There is another respect in which the approach of James Gray differs importantly from a rigorous libertarian approach. The strongest objection to decriminalization that mainstream policy analysts like the late John Kaplan of Stanford suggest is the sharp expansion of the incidence of cocaine and heroin use once crime tariffs and prices come down. Judge Gray worries about the increase in usage and tries (not very convincingly) to minimize both the extent and the duration of a hard drug boom after decriminalization. But many orthodox libertarians would not regard even substantial expansion of heroin and cocaine consumption as a decisive objection to personal liberty. Judge Gray is less willing to pay that high a price for liberty because of his law-and-order roots
The inconsistencies and deviations from the libertarian party line that one finds in Judge Gray’s book reflect a difference in background and orientation between this author and the traditional pedigree of the anti-drug crusader on the right. If we go back to my Hoover Institution drug conference story earlier in this review, Judge James P. Gray’s social, professional and ideological background prior to 1992 much more resembles the profile of Edmund Meese (a Hoover supporter of the drug war) than the profile of Milton Friedman. Judge Gray is an Orange County Republican with training in law and a career in criminal prosecution prior to becoming a superior court judge. He is a storyteller, a politician, a big fan of quoting other judges. There are few signs of either intellectual pretention or ideological preoccupation in the pages of this book. He presents himself as a pragmatist in ways that Professor Friedman would find offensive: “…there are numbers of distinct and very workable options to the extremes of zero tolerance on the one hand and drug legalization on the other” (p. 9). That is not the party line of Milton and Rose Friedman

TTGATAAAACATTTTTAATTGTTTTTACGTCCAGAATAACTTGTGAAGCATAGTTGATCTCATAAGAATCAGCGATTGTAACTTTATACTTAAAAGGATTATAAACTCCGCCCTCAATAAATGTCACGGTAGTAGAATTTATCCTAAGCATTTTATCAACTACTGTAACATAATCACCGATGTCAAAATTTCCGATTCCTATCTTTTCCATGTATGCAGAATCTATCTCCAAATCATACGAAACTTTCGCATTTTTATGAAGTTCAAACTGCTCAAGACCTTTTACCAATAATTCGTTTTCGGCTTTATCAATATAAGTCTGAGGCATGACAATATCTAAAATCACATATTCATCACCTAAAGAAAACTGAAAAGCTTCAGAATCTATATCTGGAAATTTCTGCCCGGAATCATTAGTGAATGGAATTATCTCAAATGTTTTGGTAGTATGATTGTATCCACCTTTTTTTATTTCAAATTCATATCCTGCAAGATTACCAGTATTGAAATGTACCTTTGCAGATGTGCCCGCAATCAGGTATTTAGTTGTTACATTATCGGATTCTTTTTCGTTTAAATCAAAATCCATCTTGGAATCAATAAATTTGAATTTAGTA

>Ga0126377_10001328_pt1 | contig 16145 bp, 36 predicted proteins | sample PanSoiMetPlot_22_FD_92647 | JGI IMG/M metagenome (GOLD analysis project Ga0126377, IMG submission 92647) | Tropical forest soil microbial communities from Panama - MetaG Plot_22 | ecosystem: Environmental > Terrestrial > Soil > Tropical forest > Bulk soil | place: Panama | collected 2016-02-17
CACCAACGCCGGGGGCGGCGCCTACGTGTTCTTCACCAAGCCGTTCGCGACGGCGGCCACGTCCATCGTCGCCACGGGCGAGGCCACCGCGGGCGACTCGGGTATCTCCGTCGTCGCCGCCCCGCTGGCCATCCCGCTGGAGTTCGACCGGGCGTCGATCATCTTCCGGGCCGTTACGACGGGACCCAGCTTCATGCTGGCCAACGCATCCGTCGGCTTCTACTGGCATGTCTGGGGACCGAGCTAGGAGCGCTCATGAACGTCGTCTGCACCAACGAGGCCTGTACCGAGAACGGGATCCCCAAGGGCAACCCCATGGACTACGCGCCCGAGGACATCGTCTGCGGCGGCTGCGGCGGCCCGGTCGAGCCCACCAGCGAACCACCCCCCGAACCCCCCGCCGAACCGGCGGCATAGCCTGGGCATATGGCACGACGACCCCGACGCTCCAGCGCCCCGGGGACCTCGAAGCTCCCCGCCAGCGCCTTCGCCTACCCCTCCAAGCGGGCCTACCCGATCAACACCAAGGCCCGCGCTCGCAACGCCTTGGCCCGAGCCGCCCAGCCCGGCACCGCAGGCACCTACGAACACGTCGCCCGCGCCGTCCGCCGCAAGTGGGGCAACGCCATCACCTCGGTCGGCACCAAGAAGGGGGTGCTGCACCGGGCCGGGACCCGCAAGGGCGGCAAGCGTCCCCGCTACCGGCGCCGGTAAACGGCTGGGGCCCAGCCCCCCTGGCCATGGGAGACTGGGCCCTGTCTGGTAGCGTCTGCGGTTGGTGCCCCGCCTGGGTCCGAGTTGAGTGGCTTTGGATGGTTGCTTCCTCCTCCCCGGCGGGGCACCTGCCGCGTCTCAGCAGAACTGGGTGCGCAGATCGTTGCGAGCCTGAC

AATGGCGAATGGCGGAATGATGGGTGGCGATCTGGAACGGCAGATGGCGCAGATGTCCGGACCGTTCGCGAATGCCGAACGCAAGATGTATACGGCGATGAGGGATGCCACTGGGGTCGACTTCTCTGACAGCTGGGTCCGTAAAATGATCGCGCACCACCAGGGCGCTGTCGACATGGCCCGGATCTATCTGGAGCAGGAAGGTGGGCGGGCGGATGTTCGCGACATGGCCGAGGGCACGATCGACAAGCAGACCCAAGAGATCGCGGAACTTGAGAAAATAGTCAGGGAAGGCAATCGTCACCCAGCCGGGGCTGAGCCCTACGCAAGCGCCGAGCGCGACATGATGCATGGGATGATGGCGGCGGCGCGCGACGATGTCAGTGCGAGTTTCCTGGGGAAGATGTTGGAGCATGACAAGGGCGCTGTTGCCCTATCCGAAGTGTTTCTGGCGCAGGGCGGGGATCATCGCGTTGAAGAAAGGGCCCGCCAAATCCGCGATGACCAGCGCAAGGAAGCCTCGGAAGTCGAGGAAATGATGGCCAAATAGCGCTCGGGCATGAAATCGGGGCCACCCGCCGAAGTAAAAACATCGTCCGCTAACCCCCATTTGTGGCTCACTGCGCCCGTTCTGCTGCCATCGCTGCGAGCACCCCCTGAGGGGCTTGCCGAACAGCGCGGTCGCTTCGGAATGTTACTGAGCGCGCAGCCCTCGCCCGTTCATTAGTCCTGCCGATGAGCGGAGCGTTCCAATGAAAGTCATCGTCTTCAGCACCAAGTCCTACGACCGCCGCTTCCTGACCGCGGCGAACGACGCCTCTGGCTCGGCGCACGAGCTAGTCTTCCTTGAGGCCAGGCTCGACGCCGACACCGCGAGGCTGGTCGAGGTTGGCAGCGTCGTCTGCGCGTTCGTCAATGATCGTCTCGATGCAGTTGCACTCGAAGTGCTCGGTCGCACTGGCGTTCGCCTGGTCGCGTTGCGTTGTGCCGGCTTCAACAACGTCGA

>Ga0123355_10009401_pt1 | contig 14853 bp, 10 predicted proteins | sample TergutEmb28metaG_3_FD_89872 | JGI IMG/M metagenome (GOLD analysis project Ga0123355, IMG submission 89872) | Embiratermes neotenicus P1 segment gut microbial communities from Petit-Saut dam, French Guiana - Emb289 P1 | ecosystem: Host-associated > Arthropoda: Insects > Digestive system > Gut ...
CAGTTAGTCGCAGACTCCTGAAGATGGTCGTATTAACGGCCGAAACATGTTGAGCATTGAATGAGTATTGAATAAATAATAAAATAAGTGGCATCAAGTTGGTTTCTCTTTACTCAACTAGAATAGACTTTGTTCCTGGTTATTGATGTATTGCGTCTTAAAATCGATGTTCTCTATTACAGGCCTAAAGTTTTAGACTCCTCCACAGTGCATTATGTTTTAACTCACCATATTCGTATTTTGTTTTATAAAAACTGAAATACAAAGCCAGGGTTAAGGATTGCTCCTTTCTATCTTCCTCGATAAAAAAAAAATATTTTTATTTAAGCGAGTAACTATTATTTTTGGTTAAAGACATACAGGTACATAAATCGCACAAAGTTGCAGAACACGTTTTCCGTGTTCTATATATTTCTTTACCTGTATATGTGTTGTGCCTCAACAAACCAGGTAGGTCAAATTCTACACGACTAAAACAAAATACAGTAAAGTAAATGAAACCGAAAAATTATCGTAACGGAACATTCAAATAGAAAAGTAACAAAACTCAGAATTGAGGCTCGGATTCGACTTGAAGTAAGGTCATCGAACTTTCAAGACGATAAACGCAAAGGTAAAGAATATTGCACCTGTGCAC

But for all Judge Gray’s pragmatism and inconsistency, no reader of this book can doubt the intensity of his hatred of the hard line war on drugs. Rather than a libertarian applying his long-held principles to the drug debate, Judge Gray seems to have been pushed from a classic conservative republicanism into the fringes of libertarian politics by his hostility to the orthodox drug war
If large numbers of traditional conservative Republicans find themselves attracted to this type of criticism, it will alter the shape of the politics of drug control in profound ways. So for all his folksiness and inconsistency, Mr. Gray’s persistent assault on the drug war may signal game-changing shifts in the political support for the war on drugs. He may not be a leading scholar on the topic, but he could be an important leading indicator.
Gray, James P., Why Our Drug Laws Have Failed and What We Can Do About It: A Judicial Indictment of the War on Drugs, 2nd ed. (Philadelphia: Temple University Press, 2012).
Krauss, Melvin and Edward Lazear, eds., Search for Alternatives: Drug Control Policy in the United States (Stanford: Hoover Institution Press, 1991).
 The conference I visited generated the title of essays referenced above, edited by Melvin Krauss and Edward Lazear.